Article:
J Exp Clin Cancer Res. 2019; 38(1):66 [PubMed] Article available free on PMC after 18/09/2019 Related Publications
BACKGROUND: Pancreatic cancer is one of the most malignant cancers. The overall 5-year survival rate of its patients is 8%, the lowest among major cancer types. It is very urgent to study the development mechanisms of this cancer and provide potential targets for therapeutics design. Glucose, one of the most essential nutrients, is highly exploited for aerobic glycolysis in tumor cells to provide building blocks. However, the glucose consumption manner in pancreatic cancer cells is unclear. And the mechanism of the substantial metabolic pathway promoting pancreatic cancer development is also unrevealed.

Khodaei R, Ahmady A, Khoshfetrat SM, et al.
Voltammetric immunosensor for E-cadherin promoter DNA methylation using a Fe
Mikrochim Acta. 2019; 186(3):170 [PubMed] Related Publications
Silencing of tumor suppressor genes (E-cadherin) by promoter DNA methylation may lead to the development of invasive phenotypes in epithelial tissues. The authors describe an electrochemical nanobiosensor for early detection and screening of circulating methylated DNA as a biomarker for cancers. First, the antibody against 5-methylcytosine was physically immobilized onto modified with reduced graphene oxide and polyvinylalcohol. In the next step, methylated target DNA in samples was hybridized with ssDNA probe conjugated to Fe

You YN, Borras E, Chang K, et al.
Detection of Pathogenic Germline Variants Among Patients With Advanced Colorectal Cancer Undergoing Tumor Genomic Profiling for Precision Medicine.
Dis Colon Rectum. 2019; 62(4):429-437 [PubMed] Article available free on PMC after 01/04/2020 Related Publications
BACKGROUND: Genomic profiling of colorectal cancer aims to identify actionable somatic mutations but can also discover incidental germline findings.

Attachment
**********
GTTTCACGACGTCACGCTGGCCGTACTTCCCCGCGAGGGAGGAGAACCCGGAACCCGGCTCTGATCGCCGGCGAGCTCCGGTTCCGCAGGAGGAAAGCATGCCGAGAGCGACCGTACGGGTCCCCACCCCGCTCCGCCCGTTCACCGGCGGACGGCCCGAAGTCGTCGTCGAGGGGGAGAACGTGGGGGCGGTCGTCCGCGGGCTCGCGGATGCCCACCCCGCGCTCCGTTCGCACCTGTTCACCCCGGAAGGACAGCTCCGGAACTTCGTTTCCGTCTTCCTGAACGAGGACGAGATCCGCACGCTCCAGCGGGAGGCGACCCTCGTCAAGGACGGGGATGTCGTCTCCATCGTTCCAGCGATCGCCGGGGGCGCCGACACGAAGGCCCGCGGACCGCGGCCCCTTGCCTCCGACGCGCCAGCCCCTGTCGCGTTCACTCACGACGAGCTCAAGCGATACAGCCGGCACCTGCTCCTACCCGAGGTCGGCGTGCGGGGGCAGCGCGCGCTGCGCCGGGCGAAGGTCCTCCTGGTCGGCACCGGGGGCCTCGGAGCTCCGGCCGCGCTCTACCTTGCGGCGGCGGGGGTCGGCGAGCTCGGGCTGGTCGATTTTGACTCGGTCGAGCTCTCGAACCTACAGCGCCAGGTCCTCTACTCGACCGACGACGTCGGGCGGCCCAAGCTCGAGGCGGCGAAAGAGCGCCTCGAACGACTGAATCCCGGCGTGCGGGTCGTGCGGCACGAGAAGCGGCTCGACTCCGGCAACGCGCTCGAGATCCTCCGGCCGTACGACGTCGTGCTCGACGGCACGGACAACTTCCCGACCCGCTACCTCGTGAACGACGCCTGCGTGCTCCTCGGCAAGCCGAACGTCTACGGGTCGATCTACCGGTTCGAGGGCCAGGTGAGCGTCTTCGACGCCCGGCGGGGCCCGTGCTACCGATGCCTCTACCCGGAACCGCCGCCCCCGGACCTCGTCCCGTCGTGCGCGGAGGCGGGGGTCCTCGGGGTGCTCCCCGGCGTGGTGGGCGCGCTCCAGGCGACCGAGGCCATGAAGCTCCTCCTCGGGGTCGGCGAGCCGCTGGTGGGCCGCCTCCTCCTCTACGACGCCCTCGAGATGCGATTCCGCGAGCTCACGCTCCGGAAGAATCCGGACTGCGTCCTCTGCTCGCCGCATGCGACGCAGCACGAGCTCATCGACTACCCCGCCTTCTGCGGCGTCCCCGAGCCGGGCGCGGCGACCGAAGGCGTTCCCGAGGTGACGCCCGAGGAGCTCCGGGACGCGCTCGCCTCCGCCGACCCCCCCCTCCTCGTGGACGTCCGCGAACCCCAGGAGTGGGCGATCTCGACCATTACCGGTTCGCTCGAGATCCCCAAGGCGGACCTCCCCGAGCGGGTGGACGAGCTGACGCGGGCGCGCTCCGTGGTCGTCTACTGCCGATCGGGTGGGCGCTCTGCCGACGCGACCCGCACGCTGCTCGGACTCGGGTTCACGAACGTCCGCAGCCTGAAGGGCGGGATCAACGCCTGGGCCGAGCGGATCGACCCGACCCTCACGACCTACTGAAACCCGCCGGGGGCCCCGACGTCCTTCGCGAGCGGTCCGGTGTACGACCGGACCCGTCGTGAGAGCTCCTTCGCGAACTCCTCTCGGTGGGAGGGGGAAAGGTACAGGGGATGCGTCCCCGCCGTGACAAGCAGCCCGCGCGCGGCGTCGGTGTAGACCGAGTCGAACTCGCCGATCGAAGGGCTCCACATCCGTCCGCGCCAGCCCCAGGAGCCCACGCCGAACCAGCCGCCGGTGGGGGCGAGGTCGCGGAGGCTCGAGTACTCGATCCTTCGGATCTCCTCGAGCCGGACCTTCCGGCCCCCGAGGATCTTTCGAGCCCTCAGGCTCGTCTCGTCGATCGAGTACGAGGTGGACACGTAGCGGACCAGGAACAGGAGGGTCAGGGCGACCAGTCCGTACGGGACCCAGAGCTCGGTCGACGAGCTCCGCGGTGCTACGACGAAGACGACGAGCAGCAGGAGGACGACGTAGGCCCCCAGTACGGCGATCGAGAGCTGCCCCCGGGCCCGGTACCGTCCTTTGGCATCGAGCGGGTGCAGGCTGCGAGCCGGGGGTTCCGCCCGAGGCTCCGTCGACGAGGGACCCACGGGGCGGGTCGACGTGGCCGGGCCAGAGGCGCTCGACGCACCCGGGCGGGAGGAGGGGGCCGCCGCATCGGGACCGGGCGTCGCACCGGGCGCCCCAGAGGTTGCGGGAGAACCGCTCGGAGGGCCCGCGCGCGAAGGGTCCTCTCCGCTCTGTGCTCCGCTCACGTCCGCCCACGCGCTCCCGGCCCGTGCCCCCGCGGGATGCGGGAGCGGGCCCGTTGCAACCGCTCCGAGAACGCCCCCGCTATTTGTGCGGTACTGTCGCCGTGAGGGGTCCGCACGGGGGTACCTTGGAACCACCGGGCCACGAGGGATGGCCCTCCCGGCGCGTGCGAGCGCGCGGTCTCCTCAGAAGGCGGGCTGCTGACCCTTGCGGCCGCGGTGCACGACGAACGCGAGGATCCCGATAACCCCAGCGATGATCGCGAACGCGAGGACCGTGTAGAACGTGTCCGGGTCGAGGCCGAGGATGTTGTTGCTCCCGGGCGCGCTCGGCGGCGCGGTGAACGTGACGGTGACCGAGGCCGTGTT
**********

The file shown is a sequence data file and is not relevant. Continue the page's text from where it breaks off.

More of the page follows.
OBJECTIVE: The purpose of this study was to report the detection of pathogenic germline variants that confer heritable cancer predisposition.
DESIGN: This was a retrospective study.
SETTINGS: The study was conducted at a tertiary-referral institution.
PATIENTS: Between 2012 and 2015, 1000 patients with advanced cancer underwent targeted exome sequencing of a 202-gene panel. The subgroup of 151 patients with advanced colorectal cancer who underwent matched tumor-normal (blood) sequencing formed our study cohort.
INTERVENTIONS: Germline variants in 46 genes associated with hereditary cancer predisposition were classified according to a defined algorithm based on in silico predictions of pathogenicity. Patients with presumed pathogenic variants were examined for type of mutation, as well as clinical, pedigree, and clinical genetic testing data.
MAIN OUTCOME MEASURES: We measured detection of pathogenic germline variants.
RESULTS: A total of 1910 distinct germline variants were observed in 151 patients. After filtering, 15 pathogenic germline variants (9.9%) were found in 15 patients, arising from 9 genes of varying penetrance for colorectal cancer (APC (n = 2; 13%), ATM (n = 1; 6%), BRCA1 (n = 2; 13%), CDH1 (n = 2; 13%), CHEK2 (n = 4; 27%), MSH2 (n = 1; 7%), MSH6 (n = 1; 7%), NF2 (n = 1; 7%), and TP53 (n = 1; 7%)). Patients with pathogenic variants were diagnosed at a younger age than those without (median, 45 vs 52 y; p = 0.03). Of the 15 patients, 7 patients (46.7%) with variants in low/moderate- penetrant genes for colorectal cancer would likely have not been tested based on clinical and pedigree criteria, where 2 harbored clinically actionable variants (CDH1 and NF2, 28.5% of 7).
LIMITATIONS: This study was limited by its small sample size and advanced-stage patients.
CONCLUSIONS: Tumor-normal sequencing can incidentally discover clinically unsuspected germline variants that confer cancer predisposition in 9.9% of patients with advanced colorectal cancer. Precision medicine should integrate clinical cancer genetics to inform and interpret the actionability of germline variants and to provide follow-up care to mutation carriers. See Video Abstract at

Pereira CV, Duarte M, Silva P, et al.